Outsourcing debt management creates time for business operators to focus on operations and development opportunities.
6. Bottom line protection.
Often SME operators offer generous settlement discounts that reward debtors if payment is received within the specified trade terms. This can result in thousands of dollars every year being effectively absorbed by the SME’s profit and loss statement.
Businesses most suited to factoring are those exposed to cyclical demand for outputs, but who require constant inputs to keep their business operational, such as raw materials, staff and other day-to-day expenses. These businesses are generally manufacturers, business service providers and wholesalers.
Businesses using factoring, can stay in tune with account payment status online, and can draw down from their accelerated cashflow at rates competitive with banks.
Where the business chooses the factor to administer its debtors ledger on its behalf, additional fees will apply. As with any other source of finance, business operators looking to adopt factoring as a finance solution should explore their options to the extent they feel confident their choice is an informed one.
Businesses considering factoring also need to understand that they carry ultimate responsibility for any bad debts that may not be recovered. Also, where the factor takes over the debtors ledger, businesses should take care to maintain strong customer relations and stay abreast of accounts that may require sensitive handling or be vital to the business. After all, good client relations are integral to the success of any small business, and regardless of the debt management system in place, operators should never lose sight of their responsibility in this quarter.
For any company choosing to use a factoring facility to help manage their business it is important that they implement effective procedures for debt recovery.
The following points outline the fundamental procedures that should form the basis of a debt recovery management system.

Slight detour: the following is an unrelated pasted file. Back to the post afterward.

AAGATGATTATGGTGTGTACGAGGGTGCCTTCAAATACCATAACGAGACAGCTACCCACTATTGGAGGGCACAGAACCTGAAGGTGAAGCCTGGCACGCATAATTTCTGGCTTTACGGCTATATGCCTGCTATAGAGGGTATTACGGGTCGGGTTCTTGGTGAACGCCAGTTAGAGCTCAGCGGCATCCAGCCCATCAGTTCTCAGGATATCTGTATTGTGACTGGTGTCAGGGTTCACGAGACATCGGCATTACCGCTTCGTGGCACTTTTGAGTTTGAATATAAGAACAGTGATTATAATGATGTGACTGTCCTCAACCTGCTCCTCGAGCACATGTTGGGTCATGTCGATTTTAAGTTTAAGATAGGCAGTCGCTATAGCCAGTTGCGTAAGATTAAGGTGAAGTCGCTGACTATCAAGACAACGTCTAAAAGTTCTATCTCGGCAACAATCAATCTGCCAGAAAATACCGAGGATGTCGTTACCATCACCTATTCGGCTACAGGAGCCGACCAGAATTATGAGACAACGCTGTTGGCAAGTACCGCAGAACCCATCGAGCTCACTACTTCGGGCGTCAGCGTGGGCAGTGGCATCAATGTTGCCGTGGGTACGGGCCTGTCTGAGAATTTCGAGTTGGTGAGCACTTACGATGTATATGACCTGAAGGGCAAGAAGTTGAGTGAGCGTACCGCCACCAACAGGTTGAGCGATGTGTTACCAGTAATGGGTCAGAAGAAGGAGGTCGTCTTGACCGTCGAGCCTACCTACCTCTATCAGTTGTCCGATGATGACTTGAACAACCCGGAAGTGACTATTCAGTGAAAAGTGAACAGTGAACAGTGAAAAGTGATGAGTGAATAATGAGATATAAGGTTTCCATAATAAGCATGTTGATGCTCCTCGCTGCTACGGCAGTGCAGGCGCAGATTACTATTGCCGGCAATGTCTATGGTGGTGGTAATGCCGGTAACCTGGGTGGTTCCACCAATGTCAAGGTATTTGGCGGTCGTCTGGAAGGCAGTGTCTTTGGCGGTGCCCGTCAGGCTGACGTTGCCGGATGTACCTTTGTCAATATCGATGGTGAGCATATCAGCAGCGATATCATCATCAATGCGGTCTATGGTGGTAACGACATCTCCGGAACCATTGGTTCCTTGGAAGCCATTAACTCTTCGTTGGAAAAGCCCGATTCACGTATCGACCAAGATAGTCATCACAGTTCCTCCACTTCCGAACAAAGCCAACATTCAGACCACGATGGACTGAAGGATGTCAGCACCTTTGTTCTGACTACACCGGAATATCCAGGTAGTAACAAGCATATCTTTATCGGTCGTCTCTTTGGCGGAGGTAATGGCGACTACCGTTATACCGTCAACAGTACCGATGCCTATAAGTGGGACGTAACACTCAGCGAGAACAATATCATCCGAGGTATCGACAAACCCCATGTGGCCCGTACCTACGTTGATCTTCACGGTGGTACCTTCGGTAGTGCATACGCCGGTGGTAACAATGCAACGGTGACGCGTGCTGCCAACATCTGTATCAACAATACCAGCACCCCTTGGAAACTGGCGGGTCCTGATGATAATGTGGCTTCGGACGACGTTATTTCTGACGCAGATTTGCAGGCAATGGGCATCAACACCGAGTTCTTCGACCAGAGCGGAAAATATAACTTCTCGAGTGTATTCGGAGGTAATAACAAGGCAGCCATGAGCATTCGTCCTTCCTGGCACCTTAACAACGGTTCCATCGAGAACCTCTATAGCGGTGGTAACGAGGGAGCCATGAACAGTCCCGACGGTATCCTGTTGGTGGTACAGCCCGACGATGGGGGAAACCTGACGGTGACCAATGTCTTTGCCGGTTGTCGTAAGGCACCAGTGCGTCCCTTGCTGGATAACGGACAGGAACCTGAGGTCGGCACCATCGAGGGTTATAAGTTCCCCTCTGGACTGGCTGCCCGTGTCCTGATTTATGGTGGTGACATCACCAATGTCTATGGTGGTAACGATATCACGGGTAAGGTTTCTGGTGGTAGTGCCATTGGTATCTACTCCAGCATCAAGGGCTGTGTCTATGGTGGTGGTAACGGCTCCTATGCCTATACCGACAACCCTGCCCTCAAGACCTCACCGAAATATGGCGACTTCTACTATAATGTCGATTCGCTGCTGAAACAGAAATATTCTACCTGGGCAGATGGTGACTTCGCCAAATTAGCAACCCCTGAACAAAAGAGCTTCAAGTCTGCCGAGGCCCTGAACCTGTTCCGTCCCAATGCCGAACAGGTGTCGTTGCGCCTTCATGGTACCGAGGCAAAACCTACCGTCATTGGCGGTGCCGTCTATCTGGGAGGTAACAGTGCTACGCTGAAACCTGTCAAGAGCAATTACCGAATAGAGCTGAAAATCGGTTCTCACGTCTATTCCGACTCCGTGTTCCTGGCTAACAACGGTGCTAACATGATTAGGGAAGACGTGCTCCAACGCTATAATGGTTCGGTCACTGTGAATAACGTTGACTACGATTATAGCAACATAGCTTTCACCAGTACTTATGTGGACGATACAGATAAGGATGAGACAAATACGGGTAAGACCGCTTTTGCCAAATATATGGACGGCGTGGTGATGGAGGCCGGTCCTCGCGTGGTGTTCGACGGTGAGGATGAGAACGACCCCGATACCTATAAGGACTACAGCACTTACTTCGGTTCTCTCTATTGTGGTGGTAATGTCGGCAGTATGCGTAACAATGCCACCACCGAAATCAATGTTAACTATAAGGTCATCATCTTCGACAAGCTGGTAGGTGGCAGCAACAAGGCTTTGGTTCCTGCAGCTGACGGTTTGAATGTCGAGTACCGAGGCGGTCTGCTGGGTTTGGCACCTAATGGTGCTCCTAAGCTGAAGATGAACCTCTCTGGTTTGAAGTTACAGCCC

Always credit check potential customers. Winning a new customer is always exciting but make certain they are credit worthy before you commit time and resources to working with them.
Agree terms in advance. Agree terms of payment with new customers as part of the sales process. Make sure they understand that the price of goods is linked to the credit terms you offer and make it crystal clear that you have a legal right to claim interest.
Inform your debtors. If you have habitual late payers, contact them and discuss better payment options. In addition, foster good working relationships with your customers and suppliers so that it's easier to resolve payment problems when they arise.
Send out invoices as you dispatch goods. Do not delay sending statements and invoices out on time.
Keep clear documentation. Make sure you send accurate invoices/statements to the right person, at the right place, at the right time and state clearly the date payment is due.
Collect your money on time. Have a collection timetable and stick to it. If a promised payment fails to arrive, chase it again straight away. For further piece of mind ask them for a cheque or receipt number.
Communicate effectively. Ensure existing customers are quickly made aware of any due invoices. Re-check the credit worthiness of any customer who continues to withhold payment.
Keep clear records. Any correspondence with customers should be logged, even telephone conversations.
Have the right attitude. Don't be embarrassed about discussing money. Remember, if you've kept your part of the deal you have the right to be paid. Be polite but firm.
Review your credit checking procedures. Aim to run credit checks on your clients on a bi-annual basis. If there is a change of ownership of any business you should also reassess their creditworthiness.
Understand your rights. Research your legal rights in relation to receiving payments from a debtor.